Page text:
"I understand," she said, her voice quavering with violent emotion. "You could never look upon me as you did on Teresa Ballad. I was nothing to you but your wretched muse, wasn't I? And these two likenesses you have painted of me have only served to sunder us farther from each other! But you ought to know, Archer, that I did all this only to please you – to force you into loving me. Archer, pray look at me! Not that fabricated version of me. Face me, and try not to admit that you feel a particle of affection for me – your Ada." There was a breathless silence, but at the end of it he turned around, and said, with a paralysed stare at her that seemed to pierce right through her, "I entreat you to be gone, Ada. I don't know what I feel. Teresa has left me, and you are being difficult. Be the good little girl you give the appearance of being and leave me be." Her face screwed up in agony, and after tempestuously dressing herself, she dashed out into the hall, her cheeks matted with hot tears. In her fury, she drove straight into a servant. She was formulating her reply, when the man's hands stabilised her by seizing her bare shoulders. His inviting green eyes beamed compassionately upon her.
"Mr. Winsted," she murmured, sinking vulnerably into his open arms. He encompassed her snugly in them, cradling her like a child.
"Hush, Miss, hush. My master is a cold-blooded man. You ought to have known this. He may be possessive of you, but matrimony and love are very insignificant to him beside his art and painting. You have cruelly been exposed to his ambitions – I feel for you, Miss, I feel the vibrations of your wounded heart." Her tears came in gushes. His compassion in reaction to her suffering was so warm – so heartfelt and unsoiled by manly lust! But she was at fault in taking further advantage of it.
"Edwin, we must away to some distant land," she whimpered into his rising chest, her fingers sinking into his back. "Just the two of us. You have been my friend since first we met. Though I have loved Archer with unparalleled passion, you must be my husband, because his reaction to my love was cruel coldness."
"But do you love me, at least a little?" he asked cautiously.
"To be sure I do!" she lied to his face, smiling clumsily as their eyes collided. "You are to be my husband, Edwin. I always felt it must be so." The good, simple man. He was satisfied with this deceptive girl's elusive answer and confounding smile.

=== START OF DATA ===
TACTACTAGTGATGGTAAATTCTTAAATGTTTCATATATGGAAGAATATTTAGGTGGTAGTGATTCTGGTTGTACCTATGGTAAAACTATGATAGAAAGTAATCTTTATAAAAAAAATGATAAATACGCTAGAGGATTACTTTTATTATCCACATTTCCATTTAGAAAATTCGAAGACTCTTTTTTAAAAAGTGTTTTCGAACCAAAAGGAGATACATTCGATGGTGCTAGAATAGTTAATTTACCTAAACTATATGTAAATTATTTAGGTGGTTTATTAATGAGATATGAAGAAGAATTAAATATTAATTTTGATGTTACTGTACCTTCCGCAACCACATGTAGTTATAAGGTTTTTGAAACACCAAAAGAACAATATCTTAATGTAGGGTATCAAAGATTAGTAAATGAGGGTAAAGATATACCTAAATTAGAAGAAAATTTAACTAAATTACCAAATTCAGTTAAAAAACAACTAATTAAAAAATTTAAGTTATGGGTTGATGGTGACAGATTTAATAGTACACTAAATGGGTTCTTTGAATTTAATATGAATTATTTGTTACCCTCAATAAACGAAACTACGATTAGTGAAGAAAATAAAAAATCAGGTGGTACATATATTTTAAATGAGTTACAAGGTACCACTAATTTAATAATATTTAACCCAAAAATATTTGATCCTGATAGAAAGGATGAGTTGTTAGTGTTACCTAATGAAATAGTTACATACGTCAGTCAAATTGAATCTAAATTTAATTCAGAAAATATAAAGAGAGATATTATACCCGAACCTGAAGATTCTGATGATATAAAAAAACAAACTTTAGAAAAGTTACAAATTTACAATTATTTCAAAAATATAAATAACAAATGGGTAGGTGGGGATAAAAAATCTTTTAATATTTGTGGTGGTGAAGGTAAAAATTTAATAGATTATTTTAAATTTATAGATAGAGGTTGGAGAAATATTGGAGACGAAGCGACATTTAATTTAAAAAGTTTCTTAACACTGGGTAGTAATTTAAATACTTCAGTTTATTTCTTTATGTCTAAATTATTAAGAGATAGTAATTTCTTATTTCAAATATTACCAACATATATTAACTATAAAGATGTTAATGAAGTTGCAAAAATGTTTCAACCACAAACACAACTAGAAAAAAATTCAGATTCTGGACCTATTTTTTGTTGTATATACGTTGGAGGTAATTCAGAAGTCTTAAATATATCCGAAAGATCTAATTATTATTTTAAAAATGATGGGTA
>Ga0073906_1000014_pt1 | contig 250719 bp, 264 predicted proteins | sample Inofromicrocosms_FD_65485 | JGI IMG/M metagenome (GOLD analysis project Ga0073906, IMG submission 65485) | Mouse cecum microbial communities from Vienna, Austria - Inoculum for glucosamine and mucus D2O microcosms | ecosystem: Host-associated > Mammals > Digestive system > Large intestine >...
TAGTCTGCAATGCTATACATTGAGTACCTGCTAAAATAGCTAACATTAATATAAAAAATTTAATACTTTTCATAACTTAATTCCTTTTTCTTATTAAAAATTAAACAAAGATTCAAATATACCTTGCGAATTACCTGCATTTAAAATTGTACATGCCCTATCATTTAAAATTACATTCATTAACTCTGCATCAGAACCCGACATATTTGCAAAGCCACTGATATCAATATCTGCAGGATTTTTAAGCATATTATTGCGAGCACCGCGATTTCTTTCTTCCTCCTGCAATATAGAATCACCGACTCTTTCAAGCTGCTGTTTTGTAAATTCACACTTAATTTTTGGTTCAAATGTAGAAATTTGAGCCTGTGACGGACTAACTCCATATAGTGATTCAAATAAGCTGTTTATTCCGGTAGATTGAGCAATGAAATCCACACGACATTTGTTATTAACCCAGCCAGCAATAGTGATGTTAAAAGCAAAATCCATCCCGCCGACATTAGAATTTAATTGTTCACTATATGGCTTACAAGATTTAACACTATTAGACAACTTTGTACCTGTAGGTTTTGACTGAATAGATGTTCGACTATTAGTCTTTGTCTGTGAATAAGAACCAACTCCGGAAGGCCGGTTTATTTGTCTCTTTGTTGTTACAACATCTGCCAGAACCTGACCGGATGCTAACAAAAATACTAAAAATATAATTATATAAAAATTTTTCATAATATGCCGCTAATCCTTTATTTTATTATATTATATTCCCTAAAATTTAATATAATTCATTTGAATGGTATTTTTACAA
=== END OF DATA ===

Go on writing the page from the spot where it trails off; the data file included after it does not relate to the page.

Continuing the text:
"In that case," he said gently ungluing her arms from his waist. "You must go home and make all the necessary arrangements for our elopement. We shall be travelling post, my darling, because it is less conspicuous."
"Whatever suits you best," she said indifferently, descending the stairs with a heavy foot. She was not more light-hearted at the end of this teary collision. She felt more heavy-hearted and deeply depressed. But nothing mattered anymore, because Archer Barry did not return her affections, and her likeness would be seen by all of London. She would be admired and analysed, while the painter would smile placidly upon it, leading an imaginary relationship with the form on the canvas. Oh, but he was to be pitied! He would die alone, without even the sensuous presence of his Turkish beauty.
She packed very little into her travelling trunk – some clothes, and provisions for the road. She stole a good deal of money from her aunt – her uncle she revered too much to attempt the offense – and was gone by daybreak.
"I heard that she was seen at an inn just outside of London in a black silk taffeta calash, wearing a blood-red pelisse. She was with some green-eyed stranger, in rougher apparel than she. He must be a servant." This was the sort of gossip that Archer had to endure at his next whist party. He did not know how to respond to his muse's elopement, but he was paralysed with shock, and the more anyone said about it, the more he shrank into himself. A final blow – a final comment sufficed to trigger his emotional collapse.
"She must have eloped on a whim – I don't believe that any young woman could do otherwise. It is a whirlwind romance, depend upon it, and the Duke and Duchess are to be pitied!" Grinding his teeth, Archer rose mechanically from his chair and stormed out of the parlour in mute wrath. He dashed with helpless ire into his studio, and upon locking the door behind him, he confronted the Venus that he had created, and pressed his hot lips to her face. After this, he took his scalpel knife with calm countenance, and drove it into his chest. The thick blood trickled onto his hand as he held it to the wound, his sculpted, caved in face still turned up to the painting as he sank to his knees, bowing before his imperfect ideal, and cursing his undiscerning nature.
"I have loved you, Ada, the only way a man like me could. Good night, wherever you may be."
The next morning, Archer Barry was found dead in his studio, his raw-boned hand fixed firmly to his bleeding heart. The new painting was observed, and exposed along with Adelina's first likeness in the London May Exposition. She was admired and analysed, while the painter lay placidly in his grave, with his hand still pressed to his dried up heart.